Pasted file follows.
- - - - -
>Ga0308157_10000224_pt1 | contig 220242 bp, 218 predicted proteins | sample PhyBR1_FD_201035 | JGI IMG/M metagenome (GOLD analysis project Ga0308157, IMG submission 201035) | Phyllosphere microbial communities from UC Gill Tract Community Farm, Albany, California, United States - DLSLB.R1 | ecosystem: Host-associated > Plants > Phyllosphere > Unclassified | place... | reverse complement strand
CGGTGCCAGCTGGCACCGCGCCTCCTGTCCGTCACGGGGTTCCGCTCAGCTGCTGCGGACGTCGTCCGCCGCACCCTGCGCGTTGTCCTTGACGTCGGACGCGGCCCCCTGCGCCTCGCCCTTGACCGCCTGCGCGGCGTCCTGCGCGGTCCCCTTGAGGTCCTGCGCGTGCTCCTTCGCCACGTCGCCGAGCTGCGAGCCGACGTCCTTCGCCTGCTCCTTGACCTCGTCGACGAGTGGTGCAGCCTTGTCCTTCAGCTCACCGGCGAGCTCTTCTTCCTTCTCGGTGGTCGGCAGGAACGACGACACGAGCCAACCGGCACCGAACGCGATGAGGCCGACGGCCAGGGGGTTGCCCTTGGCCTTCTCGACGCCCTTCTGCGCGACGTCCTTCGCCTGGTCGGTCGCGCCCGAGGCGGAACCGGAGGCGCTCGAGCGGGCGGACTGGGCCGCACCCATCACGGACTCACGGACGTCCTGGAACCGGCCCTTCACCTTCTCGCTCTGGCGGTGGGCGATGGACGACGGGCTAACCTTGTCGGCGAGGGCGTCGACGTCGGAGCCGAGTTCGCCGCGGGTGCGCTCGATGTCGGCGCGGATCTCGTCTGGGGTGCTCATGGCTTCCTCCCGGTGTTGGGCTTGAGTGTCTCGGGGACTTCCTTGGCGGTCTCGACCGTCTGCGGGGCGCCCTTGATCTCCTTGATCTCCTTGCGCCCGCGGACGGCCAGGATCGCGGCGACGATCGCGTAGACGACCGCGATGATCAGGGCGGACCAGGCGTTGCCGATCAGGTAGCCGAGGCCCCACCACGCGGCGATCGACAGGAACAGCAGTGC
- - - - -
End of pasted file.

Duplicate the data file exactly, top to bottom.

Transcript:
>Ga0308157_10000224_pt1 | contig 220242 bp, 218 predicted proteins | sample PhyBR1_FD_201035 | JGI IMG/M metagenome (GOLD analysis project Ga0308157, IMG submission 201035) | Phyllosphere microbial communities from UC Gill Tract Community Farm, Albany, California, United States - DLSLB.R1 | ecosystem: Host-associated > Plants > Phyllosphere > Unclassified | place... | reverse complement strand
CGGTGCCAGCTGGCACCGCGCCTCCTGTCCGTCACGGGGTTCCGCTCAGCTGCTGCGGACGTCGTCCGCCGCACCCTGCGCGTTGTCCTTGACGTCGGACGCGGCCCCCTGCGCCTCGCCCTTGACCGCCTGCGCGGCGTCCTGCGCGGTCCCCTTGAGGTCCTGCGCGTGCTCCTTCGCCACGTCGCCGAGCTGCGAGCCGACGTCCTTCGCCTGCTCCTTGACCTCGTCGACGAGTGGTGCAGCCTTGTCCTTCAGCTCACCGGCGAGCTCTTCTTCCTTCTCGGTGGTCGGCAGGAACGACGACACGAGCCAACCGGCACCGAACGCGATGAGGCCGACGGCCAGGGGGTTGCCCTTGGCCTTCTCGACGCCCTTCTGCGCGACGTCCTTCGCCTGGTCGGTCGCGCCCGAGGCGGAACCGGAGGCGCTCGAGCGGGCGGACTGGGCCGCACCCATCACGGACTCACGGACGTCCTGGAACCGGCCCTTCACCTTCTCGCTCTGGCGGTGGGCGATGGACGACGGGCTAACCTTGTCGGCGAGGGCGTCGACGTCGGAGCCGAGTTCGCCGCGGGTGCGCTCGATGTCGGCGCGGATCTCGTCTGGGGTGCTCATGGCTTCCTCCCGGTGTTGGGCTTGAGTGTCTCGGGGACTTCCTTGGCGGTCTCGACCGTCTGCGGGGCGCCCTTGATCTCCTTGATCTCCTTGCGCCCGCGGACGGCCAGGATCGCGGCGACGATCGCGTAGACGACCGCGATGATCAGGGCGGACCAGGCGTTGCCGATCAGGTAGCCGAGGCCCCACCACGCGGCGATCGACAGGAACAGCAGTGC